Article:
Economy & Budget

5 reasons Puerto Rico’s electric debt deal is a rip-off

The new debt proposal announced by Gov. Ricardo Roselló for the Puerto Rico Electric Power Authority (PREPA) and its bondholders on April 6 will make an already untenable economic situation for the island’s residents and businesses even worse.

The electric system’s $9 billion debt is only one piece of Puerto Rico’s overall debt of $72 billion that is now under the oversight of the Puerto Rico Oversight, Management and Economic Stability Act (PROMESA) board. While most of this debt is being restructured in a way that makes bondholders shoulder a reasonable portion of the pain, PREPA’s proposed workout isn’t.

The latest plan, unfortunately, is much like a deeply flawed previous plan hammered out by PREPA and its previous consultants — Alix Partners and Navigant Consulting — and endorsed by the Puerto Rico Energy Commission in June 2016 but never signed off on by all parties. Participating bondholders under the April 6 proposal will see the face value of their bonds reduced by 15 percent, and the new debt issuance would cover at least $6.8 billion of PREPA’S overall debt burden.  

{mosads}This new deal has some additional bells and whistles. Among them is an understanding that investors will receive no principal or interest payments for five years and that the debt will be paid in full over the 25 years after that — in essence dragging things out until the year 2047.


Because Puerto Rico’s new debt oversight agency, the Puerto Rico Fiscal Agency and Financial Advisory Authority (FAFAA), isn’t behaving as transparently as it should, my organization, the Institute for Energy Economics and Financial Analysis, has made some independent calculations of the impact of the new plan.

Here are five reasons the deal is a rip-off for Puerto Rico:

1. It requires PREPA ratepayers to continue to live with an onerous debt load they cannot afford. Gov. Roselló’s own budget plan asserts that Puerto Ricans can shoulder only 20 percent or so of Puerto Rico’s existing public debt, yet the PREPA workout allows for a full 90 percent of that portion of the debt to stand.

2. It means every dollar of Puerto Rico’s projected economic growth between now and 2047 will be swallowed by PREPA debt service. We estimatethat the deal will cost PREPA ratepayers approximately $17.7 billion through 2047, including $6.8 billion in principal payments for past borrowings and an estimated $10.9 billion in interest. We see a 0.5 percent annual increase in Puerto Rico’s GDP through 2047, which translates into a total GDP expansion of $16 billion, or $1.7 billion less than what this debt restricting will cost. Puerto Rico’s economic growth for an entire generation, then, will go largely to off-island financiers rather than into the Puerto Rican economy — and that’s even before one considers the crippling effect of the rest of the commonwealth total $60 billion debt!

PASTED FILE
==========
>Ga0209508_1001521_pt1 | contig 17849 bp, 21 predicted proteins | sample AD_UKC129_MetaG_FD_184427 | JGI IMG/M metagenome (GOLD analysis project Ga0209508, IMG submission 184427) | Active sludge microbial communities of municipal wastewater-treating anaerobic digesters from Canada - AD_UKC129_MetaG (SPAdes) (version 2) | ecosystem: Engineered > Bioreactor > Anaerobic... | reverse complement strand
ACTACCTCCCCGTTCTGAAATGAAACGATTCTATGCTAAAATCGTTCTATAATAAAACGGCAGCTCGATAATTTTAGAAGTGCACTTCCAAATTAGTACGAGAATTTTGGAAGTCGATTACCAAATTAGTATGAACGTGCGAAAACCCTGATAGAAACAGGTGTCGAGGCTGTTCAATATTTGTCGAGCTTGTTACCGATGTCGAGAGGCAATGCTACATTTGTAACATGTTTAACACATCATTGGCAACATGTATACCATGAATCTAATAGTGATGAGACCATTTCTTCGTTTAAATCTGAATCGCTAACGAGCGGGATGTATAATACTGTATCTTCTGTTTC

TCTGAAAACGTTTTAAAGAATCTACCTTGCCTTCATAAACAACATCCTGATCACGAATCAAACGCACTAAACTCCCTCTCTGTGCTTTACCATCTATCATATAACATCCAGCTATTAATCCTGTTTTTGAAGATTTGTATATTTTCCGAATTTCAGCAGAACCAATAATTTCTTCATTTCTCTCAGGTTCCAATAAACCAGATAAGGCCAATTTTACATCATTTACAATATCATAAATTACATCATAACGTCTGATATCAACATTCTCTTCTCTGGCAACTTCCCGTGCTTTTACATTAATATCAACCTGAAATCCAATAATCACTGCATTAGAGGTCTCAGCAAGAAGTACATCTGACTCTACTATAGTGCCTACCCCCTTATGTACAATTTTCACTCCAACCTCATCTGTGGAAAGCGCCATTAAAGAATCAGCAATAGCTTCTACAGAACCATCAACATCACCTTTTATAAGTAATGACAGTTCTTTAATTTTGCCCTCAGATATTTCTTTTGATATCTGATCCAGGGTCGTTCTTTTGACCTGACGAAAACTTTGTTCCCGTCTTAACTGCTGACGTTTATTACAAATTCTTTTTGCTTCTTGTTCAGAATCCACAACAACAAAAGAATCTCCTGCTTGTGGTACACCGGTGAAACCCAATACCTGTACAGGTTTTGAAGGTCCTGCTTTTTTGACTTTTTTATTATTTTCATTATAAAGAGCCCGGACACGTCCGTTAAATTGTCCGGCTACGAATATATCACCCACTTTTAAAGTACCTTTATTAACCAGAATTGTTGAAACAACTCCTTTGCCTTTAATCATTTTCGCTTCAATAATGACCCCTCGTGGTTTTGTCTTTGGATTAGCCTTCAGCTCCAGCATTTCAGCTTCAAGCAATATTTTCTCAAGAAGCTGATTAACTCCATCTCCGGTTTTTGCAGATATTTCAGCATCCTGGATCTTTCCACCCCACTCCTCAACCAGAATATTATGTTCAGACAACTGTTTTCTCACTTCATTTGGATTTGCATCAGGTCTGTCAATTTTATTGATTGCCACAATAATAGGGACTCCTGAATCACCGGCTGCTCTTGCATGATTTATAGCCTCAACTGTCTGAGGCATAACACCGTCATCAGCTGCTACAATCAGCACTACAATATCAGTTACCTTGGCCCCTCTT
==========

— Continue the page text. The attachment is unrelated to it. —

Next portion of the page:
3. It is not likely to reduce electric rates, even though that’s what the governor and others have promised. Indeed, we see marginal short-term rate improvements at best and higher rates down the road, a trend that will sustain Puerto Rico’s dubious distinction of being home to the second-highest electricity rates in America (second only to Hawaii).

4. It offers no clear pathway for PREPA to reenter the capital markets. The plan hinges in part on the assumption that PREPA will issue unrated bonds and use the proceeds simply to refinance old debt and that it will be effectively be shut out of crucial bond markets that service public debt everywhere else in the U.S.

5. It leaves no room in PREPA’s budget for a transition to the sort of modern renewable energy economy that is taking root locally, regionally and nationally around the world. Instead it leaves Puerto Rico addicted to an electricity-generation system supplied completely by imported fossil fuels and one that ignores the fact the island is blessed with abundant sunshine.

Puerto Rico’s leaders will be wasting an opportunity for the PREPA debt crisis if they go forward with the plan that is on the table, and if they succeed they will only further hobble an already battered economy.

There is still time and space to choose a way forward that serves the interests of Puerto Ricans over those of Wall Street. The PROMESA board can still salvage this bad deal. So can Gov. Roselló. The Puerto Rico Commission can block it outright. And it’s too soon to rule out the influence of the Legislative Assembly of Puerto Rico, whose members may very well be reluctant to let this ruinous scheme proceed.

Tom Sanzillo is director of finance for the Institute for Energy Economics and Financial Analysis.

The views expressed by contributors are their own and are not the views of The Hill.

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